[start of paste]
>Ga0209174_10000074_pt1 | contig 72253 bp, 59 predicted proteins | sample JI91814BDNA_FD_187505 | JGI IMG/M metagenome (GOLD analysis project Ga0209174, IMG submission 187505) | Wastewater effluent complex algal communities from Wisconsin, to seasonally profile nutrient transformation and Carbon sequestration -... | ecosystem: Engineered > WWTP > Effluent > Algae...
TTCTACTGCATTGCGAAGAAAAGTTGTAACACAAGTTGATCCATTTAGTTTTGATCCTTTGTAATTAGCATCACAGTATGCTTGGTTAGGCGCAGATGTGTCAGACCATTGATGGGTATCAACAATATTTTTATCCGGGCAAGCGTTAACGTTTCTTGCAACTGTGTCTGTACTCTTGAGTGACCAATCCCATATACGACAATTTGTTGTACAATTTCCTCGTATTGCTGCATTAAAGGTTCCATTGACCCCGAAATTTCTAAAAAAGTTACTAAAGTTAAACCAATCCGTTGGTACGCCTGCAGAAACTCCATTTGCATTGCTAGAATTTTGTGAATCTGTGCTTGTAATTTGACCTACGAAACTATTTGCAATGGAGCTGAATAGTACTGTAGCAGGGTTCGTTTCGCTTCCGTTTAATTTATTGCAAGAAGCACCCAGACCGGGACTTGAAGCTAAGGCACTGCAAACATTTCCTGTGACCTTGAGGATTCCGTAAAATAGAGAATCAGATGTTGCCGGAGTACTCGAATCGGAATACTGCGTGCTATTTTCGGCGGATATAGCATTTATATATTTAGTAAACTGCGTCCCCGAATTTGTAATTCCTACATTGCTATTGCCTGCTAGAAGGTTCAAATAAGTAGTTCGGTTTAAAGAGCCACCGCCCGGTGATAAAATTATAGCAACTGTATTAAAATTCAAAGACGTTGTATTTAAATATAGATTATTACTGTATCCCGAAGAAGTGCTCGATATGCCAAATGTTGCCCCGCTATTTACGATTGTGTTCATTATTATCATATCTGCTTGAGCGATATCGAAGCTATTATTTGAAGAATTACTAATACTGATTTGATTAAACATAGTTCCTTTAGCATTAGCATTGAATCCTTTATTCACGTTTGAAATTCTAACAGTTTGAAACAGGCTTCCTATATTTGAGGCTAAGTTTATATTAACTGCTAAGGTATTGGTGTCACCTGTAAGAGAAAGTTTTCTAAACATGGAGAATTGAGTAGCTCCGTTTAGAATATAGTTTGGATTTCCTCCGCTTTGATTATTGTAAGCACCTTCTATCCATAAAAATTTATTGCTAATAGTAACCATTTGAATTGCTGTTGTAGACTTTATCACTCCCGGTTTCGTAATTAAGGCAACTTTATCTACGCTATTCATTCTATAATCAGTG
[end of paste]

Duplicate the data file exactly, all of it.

>Ga0209174_10000074_pt1 | contig 72253 bp, 59 predicted proteins | sample JI91814BDNA_FD_187505 | JGI IMG/M metagenome (GOLD analysis project Ga0209174, IMG submission 187505) | Wastewater effluent complex algal communities from Wisconsin, to seasonally profile nutrient transformation and Carbon sequestration -... | ecosystem: Engineered > WWTP > Effluent > Algae...
TTCTACTGCATTGCGAAGAAAAGTTGTAACACAAGTTGATCCATTTAGTTTTGATCCTTTGTAATTAGCATCACAGTATGCTTGGTTAGGCGCAGATGTGTCAGACCATTGATGGGTATCAACAATATTTTTATCCGGGCAAGCGTTAACGTTTCTTGCAACTGTGTCTGTACTCTTGAGTGACCAATCCCATATACGACAATTTGTTGTACAATTTCCTCGTATTGCTGCATTAAAGGTTCCATTGACCCCGAAATTTCTAAAAAAGTTACTAAAGTTAAACCAATCCGTTGGTACGCCTGCAGAAACTCCATTTGCATTGCTAGAATTTTGTGAATCTGTGCTTGTAATTTGACCTACGAAACTATTTGCAATGGAGCTGAATAGTACTGTAGCAGGGTTCGTTTCGCTTCCGTTTAATTTATTGCAAGAAGCACCCAGACCGGGACTTGAAGCTAAGGCACTGCAAACATTTCCTGTGACCTTGAGGATTCCGTAAAATAGAGAATCAGATGTTGCCGGAGTACTCGAATCGGAATACTGCGTGCTATTTTCGGCGGATATAGCATTTATATATTTAGTAAACTGCGTCCCCGAATTTGTAATTCCTACATTGCTATTGCCTGCTAGAAGGTTCAAATAAGTAGTTCGGTTTAAAGAGCCACCGCCCGGTGATAAAATTATAGCAACTGTATTAAAATTCAAAGACGTTGTATTTAAATATAGATTATTACTGTATCCCGAAGAAGTGCTCGATATGCCAAATGTTGCCCCGCTATTTACGATTGTGTTCATTATTATCATATCTGCTTGAGCGATATCGAAGCTATTATTTGAAGAATTACTAATACTGATTTGATTAAACATAGTTCCTTTAGCATTAGCATTGAATCCTTTATTCACGTTTGAAATTCTAACAGTTTGAAACAGGCTTCCTATATTTGAGGCTAAGTTTATATTAACTGCTAAGGTATTGGTGTCACCTGTAAGAGAAAGTTTTCTAAACATGGAGAATTGAGTAGCTCCGTTTAGAATATAGTTTGGATTTCCTCCGCTTTGATTATTGTAAGCACCTTCTATCCATAAAAATTTATTGCTAATAGTAACCATTTGAATTGCTGTTGTAGACTTTATCACTCCCGGTTTCGTAATTAAGGCAACTTTATCTACGCTATTCATTCTATAATCAGTG